And in the terrestrial sphere:
The terrestrial sphere probably, for most of this algal time, even after the earth cooled off, looked very desert like with occasional glaciers. If one poked around inside the moist areas on the planet, you might have found that some of the individuals who were parts of these communities of stromatolites, might be living in the interstices between sand grains in moist environments. We might call that a land plant. It certainly is a photosynthetic organism growing on land but yet, it is not very interesting. But, I am biased. I like big things. If there's phycologist, a student of algae, in the audience, they are sharpening their knives for me now.
But, in terms of influencing the terrestrial environments, in terms of supporting terrestrial animals, these algae are not going to be greatly significant. Here is a diagram of
Earth time the Cambrian/Precambrian boundary is the time of the appearance of metazoa, and there is much time (expanding many meters below the slide into the ground) that encompasses the Precambrian period of time. The boundary falls at 544 million years. However, it is not until the middle Silurian that we see serious evidence for land plants. So, it took plants a long time to come out and start to colonize land.
Now it is true that there is a potential prior to the Silurian for some kind of fossil record that we might be missing. For example, and in particular, it is possible that lichens were around prior to the middle Silurian about 400 millions years ago. Lichens are a combination of the unicellular algae with a fungus.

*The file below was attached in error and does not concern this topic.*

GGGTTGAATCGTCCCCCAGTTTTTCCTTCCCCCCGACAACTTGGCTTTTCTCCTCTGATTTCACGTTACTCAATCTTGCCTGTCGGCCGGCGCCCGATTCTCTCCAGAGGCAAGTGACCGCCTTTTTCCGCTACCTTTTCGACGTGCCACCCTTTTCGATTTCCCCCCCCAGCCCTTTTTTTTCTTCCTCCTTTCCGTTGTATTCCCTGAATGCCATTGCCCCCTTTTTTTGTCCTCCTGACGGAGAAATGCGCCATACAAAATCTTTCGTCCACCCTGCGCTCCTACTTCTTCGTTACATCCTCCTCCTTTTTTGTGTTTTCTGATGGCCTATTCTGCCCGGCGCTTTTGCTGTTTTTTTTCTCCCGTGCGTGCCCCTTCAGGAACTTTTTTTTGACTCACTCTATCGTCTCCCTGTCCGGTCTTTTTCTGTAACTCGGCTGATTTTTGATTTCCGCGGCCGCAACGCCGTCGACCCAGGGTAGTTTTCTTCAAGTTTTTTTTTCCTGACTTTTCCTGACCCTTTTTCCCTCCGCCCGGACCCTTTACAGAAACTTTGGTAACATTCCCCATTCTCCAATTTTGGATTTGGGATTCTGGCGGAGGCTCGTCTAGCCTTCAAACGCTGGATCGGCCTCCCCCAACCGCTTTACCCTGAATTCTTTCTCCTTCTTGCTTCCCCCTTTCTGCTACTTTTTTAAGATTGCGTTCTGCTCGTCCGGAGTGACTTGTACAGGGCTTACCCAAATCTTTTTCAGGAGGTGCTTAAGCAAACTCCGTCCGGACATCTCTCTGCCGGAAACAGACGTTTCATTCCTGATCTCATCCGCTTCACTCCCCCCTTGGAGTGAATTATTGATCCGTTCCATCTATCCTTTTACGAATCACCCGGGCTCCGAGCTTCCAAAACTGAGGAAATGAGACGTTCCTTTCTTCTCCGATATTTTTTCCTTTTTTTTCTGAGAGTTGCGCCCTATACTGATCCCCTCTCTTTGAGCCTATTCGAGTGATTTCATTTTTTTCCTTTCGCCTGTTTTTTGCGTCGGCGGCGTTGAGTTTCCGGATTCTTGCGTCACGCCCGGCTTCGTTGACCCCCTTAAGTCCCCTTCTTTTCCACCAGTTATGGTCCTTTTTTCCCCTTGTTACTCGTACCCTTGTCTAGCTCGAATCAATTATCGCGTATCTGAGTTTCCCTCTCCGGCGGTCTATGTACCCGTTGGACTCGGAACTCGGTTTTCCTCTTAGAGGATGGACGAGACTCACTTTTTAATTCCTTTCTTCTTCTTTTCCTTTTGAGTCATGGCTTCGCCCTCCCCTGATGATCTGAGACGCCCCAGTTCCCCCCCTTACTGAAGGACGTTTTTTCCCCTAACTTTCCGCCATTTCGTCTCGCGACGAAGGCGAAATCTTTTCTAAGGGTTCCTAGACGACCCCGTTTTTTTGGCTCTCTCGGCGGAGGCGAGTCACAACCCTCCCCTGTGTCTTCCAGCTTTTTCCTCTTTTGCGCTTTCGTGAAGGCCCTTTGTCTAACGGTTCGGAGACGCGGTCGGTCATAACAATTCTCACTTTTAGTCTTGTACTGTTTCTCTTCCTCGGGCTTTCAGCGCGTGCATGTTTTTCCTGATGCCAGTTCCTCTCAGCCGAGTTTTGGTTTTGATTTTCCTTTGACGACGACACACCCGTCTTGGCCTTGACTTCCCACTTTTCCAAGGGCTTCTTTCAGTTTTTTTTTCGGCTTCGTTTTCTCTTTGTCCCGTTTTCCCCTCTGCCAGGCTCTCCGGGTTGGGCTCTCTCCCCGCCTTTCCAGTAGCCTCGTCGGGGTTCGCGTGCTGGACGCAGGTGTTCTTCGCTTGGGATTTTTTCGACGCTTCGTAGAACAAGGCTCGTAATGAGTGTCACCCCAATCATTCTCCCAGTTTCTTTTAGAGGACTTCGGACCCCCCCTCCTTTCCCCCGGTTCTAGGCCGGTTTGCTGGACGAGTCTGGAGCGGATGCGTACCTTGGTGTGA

It is a commensual relationship. However, they do not have a strong likelihood of fossilization. We know that fungi and algae have been around for about two billion years. So, it is possible that at some time between two billion years ago in the Precambrian and the Silurian, there were terrestrial communities of lichen life. We don't have any fossil record of them. It is more likely that the earliest fossils that we see are showing us something like a carpet of moss growing in a moist situation (In this case I photographed it on a rock).
The early communities of land plants that diversified in the Silurian and into the early Devonian probably were largely restricted to moist, low lying, areas because the plants were still tied to water for life and reproduction. The mountains in the background were probably virtually desert-like. Vegetation is limited to moist areas, and is at most a meter high and in many cases, probably half a meter or only a few centimeters high. It depends on your perspective. If you are an individual bug crawling around in this,
it is going to look like a three dimensional community. From the perspective of us as terrestrial vertebrates of fair size, this looks like a two dimensional community. However, this new community does represent a source of food and shelter growing adjacent to water. The water is well populated with invertebrates and vertebrates. What is going to come out of the water and make use of this new set of resources?